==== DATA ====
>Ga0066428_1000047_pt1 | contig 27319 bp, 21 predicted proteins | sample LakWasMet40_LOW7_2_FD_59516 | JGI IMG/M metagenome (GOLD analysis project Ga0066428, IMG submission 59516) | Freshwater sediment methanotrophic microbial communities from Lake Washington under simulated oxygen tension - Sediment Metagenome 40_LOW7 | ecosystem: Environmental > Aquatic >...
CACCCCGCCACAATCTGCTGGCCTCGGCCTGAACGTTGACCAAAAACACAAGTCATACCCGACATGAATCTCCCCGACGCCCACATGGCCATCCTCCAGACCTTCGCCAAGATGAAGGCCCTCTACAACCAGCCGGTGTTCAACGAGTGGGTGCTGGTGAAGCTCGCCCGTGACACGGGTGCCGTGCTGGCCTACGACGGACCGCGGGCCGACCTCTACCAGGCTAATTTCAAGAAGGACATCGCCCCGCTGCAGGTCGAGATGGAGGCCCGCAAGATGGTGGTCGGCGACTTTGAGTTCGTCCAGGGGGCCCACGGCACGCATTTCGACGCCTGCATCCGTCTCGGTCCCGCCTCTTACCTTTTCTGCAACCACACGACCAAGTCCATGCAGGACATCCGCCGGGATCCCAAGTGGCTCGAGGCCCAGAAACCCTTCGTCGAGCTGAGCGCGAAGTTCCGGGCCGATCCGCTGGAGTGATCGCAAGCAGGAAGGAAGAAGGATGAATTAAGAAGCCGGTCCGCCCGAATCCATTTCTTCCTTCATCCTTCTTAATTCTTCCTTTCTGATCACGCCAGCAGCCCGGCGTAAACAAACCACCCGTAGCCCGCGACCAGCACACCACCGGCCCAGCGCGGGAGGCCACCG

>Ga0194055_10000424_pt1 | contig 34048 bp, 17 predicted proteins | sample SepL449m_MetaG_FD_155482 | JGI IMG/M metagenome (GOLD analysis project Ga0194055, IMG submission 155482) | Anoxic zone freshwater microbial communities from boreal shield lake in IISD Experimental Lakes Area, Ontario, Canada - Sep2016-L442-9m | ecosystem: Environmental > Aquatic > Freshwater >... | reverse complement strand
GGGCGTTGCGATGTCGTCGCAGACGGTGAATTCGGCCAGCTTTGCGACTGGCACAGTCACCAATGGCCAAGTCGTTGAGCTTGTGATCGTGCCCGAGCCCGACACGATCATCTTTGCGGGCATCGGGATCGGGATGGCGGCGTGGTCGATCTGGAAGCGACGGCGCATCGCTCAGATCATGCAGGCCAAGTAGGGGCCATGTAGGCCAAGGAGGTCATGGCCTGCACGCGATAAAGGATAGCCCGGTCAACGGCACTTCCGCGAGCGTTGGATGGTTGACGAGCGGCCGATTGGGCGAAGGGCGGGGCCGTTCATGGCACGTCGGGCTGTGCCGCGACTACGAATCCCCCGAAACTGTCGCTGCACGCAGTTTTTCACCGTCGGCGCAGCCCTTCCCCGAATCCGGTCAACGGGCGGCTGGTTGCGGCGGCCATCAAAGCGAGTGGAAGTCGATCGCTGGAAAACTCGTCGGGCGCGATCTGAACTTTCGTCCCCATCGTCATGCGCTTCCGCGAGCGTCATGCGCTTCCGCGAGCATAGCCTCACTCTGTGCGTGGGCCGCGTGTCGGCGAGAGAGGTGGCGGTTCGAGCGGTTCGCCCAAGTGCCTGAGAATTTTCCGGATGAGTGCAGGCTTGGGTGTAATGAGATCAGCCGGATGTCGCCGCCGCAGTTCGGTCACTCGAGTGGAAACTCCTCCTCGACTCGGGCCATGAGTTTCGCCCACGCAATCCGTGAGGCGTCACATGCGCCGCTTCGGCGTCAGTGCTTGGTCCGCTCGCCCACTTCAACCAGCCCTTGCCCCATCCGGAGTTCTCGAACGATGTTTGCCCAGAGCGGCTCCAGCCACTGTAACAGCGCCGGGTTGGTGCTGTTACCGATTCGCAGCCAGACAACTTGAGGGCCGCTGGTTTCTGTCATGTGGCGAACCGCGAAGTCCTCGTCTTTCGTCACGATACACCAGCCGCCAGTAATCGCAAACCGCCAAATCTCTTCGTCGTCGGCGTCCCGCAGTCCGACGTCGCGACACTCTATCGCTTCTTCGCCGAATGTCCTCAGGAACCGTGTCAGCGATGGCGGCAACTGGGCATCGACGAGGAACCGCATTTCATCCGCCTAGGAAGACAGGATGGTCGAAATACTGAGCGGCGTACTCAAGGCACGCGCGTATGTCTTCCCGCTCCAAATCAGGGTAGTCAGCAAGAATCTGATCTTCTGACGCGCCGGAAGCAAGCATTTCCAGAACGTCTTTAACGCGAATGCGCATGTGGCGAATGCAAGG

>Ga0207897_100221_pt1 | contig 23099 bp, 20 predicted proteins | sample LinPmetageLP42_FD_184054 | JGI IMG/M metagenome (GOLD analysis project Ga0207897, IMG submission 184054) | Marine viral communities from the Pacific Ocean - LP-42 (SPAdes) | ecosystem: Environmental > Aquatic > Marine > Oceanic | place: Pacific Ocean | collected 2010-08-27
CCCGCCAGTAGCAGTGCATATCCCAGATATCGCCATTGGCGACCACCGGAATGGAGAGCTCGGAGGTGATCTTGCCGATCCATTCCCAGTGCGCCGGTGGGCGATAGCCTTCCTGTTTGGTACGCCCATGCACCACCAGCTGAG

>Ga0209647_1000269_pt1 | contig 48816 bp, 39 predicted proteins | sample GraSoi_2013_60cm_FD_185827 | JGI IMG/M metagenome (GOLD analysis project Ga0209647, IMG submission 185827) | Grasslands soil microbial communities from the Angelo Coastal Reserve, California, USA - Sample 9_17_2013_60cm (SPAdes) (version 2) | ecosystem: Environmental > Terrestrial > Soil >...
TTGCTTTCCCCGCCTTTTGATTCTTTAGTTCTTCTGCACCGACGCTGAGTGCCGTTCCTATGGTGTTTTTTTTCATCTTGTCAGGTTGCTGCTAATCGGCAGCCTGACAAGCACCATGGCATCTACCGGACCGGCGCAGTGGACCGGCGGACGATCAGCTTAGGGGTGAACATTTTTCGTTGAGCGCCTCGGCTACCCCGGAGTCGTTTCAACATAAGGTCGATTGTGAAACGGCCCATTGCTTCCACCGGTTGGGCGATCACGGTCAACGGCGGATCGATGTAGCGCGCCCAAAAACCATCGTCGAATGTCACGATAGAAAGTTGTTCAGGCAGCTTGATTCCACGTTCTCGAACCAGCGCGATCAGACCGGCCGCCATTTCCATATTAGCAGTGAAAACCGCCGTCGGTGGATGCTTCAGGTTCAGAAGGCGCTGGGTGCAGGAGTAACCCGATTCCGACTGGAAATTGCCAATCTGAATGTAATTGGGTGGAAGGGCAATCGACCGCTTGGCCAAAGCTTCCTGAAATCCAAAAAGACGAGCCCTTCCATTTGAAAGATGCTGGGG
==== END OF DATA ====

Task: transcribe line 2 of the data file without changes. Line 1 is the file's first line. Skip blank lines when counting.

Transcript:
CACCCCGCCACAATCTGCTGGCCTCGGCCTGAACGTTGACCAAAAACACAAGTCATACCCGACATGAATCTCCCCGACGCCCACATGGCCATCCTCCAGACCTTCGCCAAGATGAAGGCCCTCTACAACCAGCCGGTGTTCAACGAGTGGGTGCTGGTGAAGCTCGCCCGTGACACGGGTGCCGTGCTGGCCTACGACGGACCGCGGGCCGACCTCTACCAGGCTAATTTCAAGAAGGACATCGCCCCGCTGCAGGTCGAGATGGAGGCCCGCAAGATGGTGGTCGGCGACTTTGAGTTCGTCCAGGGGGCCCACGGCACGCATTTCGACGCCTGCATCCGTCTCGGTCCCGCCTCTTACCTTTTCTGCAACCACACGACCAAGTCCATGCAGGACATCCGCCGGGATCCCAAGTGGCTCGAGGCCCAGAAACCCTTCGTCGAGCTGAGCGCGAAGTTCCGGGCCGATCCGCTGGAGTGATCGCAAGCAGGAAGGAAGAAGGATGAATTAAGAAGCCGGTCCGCCCGAATCCATTTCTTCCTTCATCCTTCTTAATTCTTCCTTTCTGATCACGCCAGCAGCCCGGCGTAAACAAACCACCCGTAGCCCGCGACCAGCACACCACCGGCCCAGCGCGGGAGGCCACCG